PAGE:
http://mv-voice.com/blogs/p/print/2013/08/09/regional-growth-plans-explained


Local Blogs

By Steve Levy

Regional Growth Plans Explained

Uploaded: Aug 9, 2013

Last month the Association of Bay Area Governments (ABAG) and Metropolitan Transportation Commission (MTC) adopted Plan Bay Area, an integrated land use and transportation strategy for the Bay Area through 2040. At the same time ABAG adopted the Regional Housing Needs Assessment (RHNA) that sets planning targets for housing in each community through 2022.

For nearly 40 years regional growth plans have been required by the federal government to guide federal transportation funding that totals in the $billions each decade. Plan Bay Area provides an overview of the amount and location of job and housing growth over the coming 25 to 30 years--information that is helpful in designing transportation investment plans for efficiently moving people and goods within the region.

These regional growth plans are based on anticipated growth in jobs, population and housing and on where these jobs and housing are expected to be located within the region. The location of growth within the region is based on local plans, on staff analyses of current and expected trends and input from ABAG committees made up of local elected officials. Greg Scharff, Palo Alto's current mayor, is a member of the ABAG Executive Committee, which includes mayors, council members and county supervisors. Both the regional growth projections and plans are updated every four years to take account of changes in the growth outlook for the region.

With the passage of SB 375 additional goals were added to the long-term regional planning process—goals to reduce greenhouse gas emissions and locate housing within the region to match expected job growth.

Most public discussion in Palo Alto and around the state is about the RHNA housing planning targets. The housing planning targets are required by state law and now are updated every eight years. A regional target is approved by the state and ABAG committees work out the local distribution. Since cities do not build housing these targets are for planning and zoning purposes. If no private citizen or private or non-profit developer wants to build more housing in Palo Alto, it will not happen. Cities do not force private developers to build homes.

The RHNA housing targets are for all kinds of housing but the most contentious part of the RHNA process are the targets for low and moderate income housing, much of which is done in below-market-rate (BMR) projects that include a subsidy to help residents pay for housing. The ABAG committees have adopted a "fair-share" concept for these housing targets so all cities are expected to plan for some low and moderate income housing.

What is the relationship between Plan Bay Area and the RHNA? In theory the RHNA regional housing targets are based on regional job and related housing projections. This is how it will work in the future. But for this round and the current Palo Alto housing allocations, there was no connection. The RHNA was completed before Plan Bay Area regional growth projections were known. Both the state and ABAG agree that if the RHNA had been based on Plan Bay Area, the regional housing targets would be higher than under the adopted RHNA.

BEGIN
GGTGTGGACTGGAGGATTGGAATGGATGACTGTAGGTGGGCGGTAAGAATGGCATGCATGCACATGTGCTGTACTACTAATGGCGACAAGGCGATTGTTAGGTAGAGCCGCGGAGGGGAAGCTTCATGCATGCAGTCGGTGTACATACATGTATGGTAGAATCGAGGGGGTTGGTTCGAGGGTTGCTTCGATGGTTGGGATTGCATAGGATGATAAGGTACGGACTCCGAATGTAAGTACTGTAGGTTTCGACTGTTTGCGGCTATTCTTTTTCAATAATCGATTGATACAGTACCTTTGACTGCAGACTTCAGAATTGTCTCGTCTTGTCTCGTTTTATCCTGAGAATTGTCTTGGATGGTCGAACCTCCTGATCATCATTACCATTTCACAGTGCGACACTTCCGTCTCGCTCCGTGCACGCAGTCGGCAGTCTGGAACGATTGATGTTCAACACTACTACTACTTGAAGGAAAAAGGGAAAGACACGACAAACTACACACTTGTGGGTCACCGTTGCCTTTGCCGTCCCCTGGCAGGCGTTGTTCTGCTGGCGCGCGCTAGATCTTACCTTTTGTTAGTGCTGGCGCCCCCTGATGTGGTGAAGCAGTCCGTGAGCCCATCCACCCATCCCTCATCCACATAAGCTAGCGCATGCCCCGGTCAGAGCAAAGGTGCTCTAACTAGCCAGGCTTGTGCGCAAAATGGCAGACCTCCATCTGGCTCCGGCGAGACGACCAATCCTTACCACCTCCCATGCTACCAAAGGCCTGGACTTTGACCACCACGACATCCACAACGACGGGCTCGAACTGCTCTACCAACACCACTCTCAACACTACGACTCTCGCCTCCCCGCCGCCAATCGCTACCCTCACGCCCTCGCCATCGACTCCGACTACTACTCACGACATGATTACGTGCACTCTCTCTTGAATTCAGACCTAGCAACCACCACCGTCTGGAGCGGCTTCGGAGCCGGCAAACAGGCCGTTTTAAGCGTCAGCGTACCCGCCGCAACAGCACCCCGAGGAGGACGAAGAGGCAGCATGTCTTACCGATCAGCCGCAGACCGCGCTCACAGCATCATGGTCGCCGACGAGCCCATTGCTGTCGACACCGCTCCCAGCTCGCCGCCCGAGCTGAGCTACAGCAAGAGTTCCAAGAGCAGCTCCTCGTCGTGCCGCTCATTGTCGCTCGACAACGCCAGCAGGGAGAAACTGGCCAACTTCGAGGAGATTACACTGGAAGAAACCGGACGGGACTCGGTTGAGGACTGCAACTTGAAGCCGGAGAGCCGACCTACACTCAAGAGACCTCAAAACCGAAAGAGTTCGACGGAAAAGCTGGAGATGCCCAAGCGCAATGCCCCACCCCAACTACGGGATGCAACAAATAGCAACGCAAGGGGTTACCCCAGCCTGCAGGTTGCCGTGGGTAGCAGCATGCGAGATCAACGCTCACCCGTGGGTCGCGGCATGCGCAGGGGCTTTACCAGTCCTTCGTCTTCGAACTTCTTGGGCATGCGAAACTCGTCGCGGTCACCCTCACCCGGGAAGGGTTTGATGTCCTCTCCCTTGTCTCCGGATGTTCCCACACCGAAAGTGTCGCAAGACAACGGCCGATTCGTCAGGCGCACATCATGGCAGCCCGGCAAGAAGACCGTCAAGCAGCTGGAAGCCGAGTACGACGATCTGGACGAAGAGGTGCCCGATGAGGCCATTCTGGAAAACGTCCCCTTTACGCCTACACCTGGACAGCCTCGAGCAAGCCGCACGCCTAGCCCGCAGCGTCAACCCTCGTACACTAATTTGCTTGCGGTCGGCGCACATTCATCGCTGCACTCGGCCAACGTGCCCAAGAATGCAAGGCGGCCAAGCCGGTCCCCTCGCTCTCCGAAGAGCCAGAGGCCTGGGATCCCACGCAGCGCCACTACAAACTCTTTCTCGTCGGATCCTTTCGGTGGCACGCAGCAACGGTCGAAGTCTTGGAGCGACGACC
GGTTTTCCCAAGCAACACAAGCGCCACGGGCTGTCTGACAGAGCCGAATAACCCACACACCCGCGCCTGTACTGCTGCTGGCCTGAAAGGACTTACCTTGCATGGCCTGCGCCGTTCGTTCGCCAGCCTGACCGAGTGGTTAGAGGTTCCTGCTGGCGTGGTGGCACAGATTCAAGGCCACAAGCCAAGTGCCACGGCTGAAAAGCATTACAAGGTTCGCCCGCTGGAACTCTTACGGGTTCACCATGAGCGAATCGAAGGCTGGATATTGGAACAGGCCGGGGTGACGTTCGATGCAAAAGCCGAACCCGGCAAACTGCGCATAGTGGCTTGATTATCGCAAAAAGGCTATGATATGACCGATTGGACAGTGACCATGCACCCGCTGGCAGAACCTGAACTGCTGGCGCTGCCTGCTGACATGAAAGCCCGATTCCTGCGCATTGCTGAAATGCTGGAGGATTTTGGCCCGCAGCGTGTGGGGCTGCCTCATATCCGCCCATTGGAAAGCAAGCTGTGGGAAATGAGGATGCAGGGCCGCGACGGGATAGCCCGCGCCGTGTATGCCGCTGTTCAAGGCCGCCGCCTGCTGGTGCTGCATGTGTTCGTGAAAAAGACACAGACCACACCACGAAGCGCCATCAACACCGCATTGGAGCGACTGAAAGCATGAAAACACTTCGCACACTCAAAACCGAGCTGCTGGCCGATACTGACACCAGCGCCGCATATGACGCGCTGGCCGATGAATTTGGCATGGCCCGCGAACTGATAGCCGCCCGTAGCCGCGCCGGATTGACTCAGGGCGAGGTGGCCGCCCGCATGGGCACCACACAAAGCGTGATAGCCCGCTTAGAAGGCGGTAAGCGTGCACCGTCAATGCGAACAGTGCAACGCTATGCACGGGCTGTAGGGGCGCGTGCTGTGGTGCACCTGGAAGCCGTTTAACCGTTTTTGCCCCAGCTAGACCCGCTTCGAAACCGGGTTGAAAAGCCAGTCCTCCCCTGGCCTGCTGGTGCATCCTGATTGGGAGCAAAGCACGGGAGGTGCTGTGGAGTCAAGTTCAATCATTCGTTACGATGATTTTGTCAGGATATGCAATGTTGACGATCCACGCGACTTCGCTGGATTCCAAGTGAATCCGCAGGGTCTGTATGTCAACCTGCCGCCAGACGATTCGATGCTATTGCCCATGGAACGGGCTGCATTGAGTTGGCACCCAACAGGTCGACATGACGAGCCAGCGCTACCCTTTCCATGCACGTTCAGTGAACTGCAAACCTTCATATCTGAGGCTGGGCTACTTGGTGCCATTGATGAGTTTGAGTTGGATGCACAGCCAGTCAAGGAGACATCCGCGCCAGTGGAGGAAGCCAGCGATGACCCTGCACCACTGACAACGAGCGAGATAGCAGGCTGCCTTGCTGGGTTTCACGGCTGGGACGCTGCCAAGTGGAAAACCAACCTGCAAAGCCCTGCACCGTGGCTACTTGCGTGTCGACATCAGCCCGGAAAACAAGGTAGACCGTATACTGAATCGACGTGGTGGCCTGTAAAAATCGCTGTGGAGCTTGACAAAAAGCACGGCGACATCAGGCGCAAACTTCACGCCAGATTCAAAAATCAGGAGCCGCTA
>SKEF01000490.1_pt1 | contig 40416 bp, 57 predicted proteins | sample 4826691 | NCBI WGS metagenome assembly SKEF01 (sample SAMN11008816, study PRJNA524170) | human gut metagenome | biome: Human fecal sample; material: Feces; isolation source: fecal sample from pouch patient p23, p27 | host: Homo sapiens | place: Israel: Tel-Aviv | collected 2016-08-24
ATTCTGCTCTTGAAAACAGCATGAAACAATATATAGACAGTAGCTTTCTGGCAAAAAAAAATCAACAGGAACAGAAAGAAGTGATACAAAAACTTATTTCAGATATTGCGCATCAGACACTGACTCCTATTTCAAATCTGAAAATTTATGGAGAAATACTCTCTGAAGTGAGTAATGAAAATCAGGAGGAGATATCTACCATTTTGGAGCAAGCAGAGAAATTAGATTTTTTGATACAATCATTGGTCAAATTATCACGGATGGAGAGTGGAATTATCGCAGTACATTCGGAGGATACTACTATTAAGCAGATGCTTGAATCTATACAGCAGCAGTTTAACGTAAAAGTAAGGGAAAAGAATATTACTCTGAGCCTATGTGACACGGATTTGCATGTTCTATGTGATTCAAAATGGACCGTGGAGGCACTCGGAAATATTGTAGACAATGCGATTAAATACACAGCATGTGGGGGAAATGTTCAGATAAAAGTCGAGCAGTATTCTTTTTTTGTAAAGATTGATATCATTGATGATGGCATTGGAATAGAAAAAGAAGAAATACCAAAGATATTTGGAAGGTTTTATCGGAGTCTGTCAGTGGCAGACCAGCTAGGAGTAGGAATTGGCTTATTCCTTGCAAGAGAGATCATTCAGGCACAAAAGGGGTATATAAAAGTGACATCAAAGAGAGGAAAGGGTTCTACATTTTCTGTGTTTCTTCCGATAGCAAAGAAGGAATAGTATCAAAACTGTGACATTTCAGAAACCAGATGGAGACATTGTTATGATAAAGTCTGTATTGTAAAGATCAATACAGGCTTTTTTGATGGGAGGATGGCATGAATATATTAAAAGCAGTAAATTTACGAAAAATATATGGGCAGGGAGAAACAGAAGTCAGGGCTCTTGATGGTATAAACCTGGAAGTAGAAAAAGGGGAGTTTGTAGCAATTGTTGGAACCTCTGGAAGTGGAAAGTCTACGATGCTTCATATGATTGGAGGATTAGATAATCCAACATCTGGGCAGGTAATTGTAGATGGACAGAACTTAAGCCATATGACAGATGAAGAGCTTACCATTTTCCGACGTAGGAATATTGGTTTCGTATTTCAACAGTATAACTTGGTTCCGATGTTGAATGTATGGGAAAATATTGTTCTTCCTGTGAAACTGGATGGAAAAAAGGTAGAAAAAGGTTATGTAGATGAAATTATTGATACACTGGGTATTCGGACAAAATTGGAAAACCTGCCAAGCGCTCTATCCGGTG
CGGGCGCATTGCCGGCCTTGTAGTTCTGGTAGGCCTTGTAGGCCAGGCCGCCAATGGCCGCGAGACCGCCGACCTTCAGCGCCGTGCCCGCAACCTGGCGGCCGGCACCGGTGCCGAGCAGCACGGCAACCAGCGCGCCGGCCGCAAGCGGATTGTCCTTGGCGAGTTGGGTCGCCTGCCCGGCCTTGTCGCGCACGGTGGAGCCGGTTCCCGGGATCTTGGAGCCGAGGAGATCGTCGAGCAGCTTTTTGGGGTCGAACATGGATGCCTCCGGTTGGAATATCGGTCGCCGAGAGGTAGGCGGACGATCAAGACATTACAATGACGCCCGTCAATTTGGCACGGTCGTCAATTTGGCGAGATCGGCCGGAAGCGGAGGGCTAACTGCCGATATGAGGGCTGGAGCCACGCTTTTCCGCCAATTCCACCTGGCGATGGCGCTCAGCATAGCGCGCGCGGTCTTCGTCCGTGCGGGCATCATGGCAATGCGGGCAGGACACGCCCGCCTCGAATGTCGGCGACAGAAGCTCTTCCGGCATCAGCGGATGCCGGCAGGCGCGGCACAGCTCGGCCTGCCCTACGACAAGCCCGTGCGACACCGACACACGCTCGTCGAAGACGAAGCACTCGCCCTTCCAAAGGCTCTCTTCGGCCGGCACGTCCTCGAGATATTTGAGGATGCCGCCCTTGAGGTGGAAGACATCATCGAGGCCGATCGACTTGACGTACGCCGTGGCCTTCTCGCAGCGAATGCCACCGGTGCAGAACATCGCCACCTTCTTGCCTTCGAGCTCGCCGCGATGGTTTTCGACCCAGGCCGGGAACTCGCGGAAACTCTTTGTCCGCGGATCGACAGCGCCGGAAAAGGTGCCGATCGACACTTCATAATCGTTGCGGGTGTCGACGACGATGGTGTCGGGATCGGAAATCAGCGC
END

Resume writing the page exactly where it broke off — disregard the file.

Is everyone expected to live and work in the same community? The answer is no. But there is a policy goal of shortening commutes through land use and transportation policies. One part of Plan Bay Area is the identification of "priority development areas" (PDAs) where housing and job centers are relatively near transportation corridors such as freeways, CalTrain or BART. In the Fremont to San Jose area now cities and developers are exploring options for housing and jobs near the new BART stations.

In assessing these land use, housing and transportation plans, it is important to remember that no one is forced to live in a specific place and housing and job developments are subject to review and approval by cities. Moreover, people are free to live outside the region in places like Tracy, Salinas or Davis and commute in to jobs in the region.

Would it make any difference in Plan Bay Area if greenhouse gas emissions magically disappeared? Probably not. One result would be that the region would be even more attractive as a place to live and work and growth would probably increase. But the trend toward locating jobs, housing and transportation to reduce the time and expense of travel is desired by residents and businesses apart from reducing greenhouse gas emissions and these plans would proceed because they meet the needs of residents and businesses.

For the current Pan Bay Area and RHNA, residents concerned about the impacts of housing and job growth have argued that the regional growth projections are too high. I produced the regional projections and have told ABAG that if new projections were done this year, they would be higher than those in Plan Bay Area. Job growth has surged in the past two years (averaging close to 100,000 jobs per year) and residents can see new plans for housing and job growth in our city, in our subregion and around the region even as demand pushes prices higher. Immigration reform proposals will increase the expected growth in the state and region. Last year Santa Clara County had the highest population growth rate among counties in California. This growth is the result of voluntary private decisions to live and work in the region. Plan Bay Area is an attempt to plan for this anticipated growth in a way that supports economic prosperity and provides a range of housing, job location and transportation options to minimize the potential negative impacts of the coming growth on our lives.

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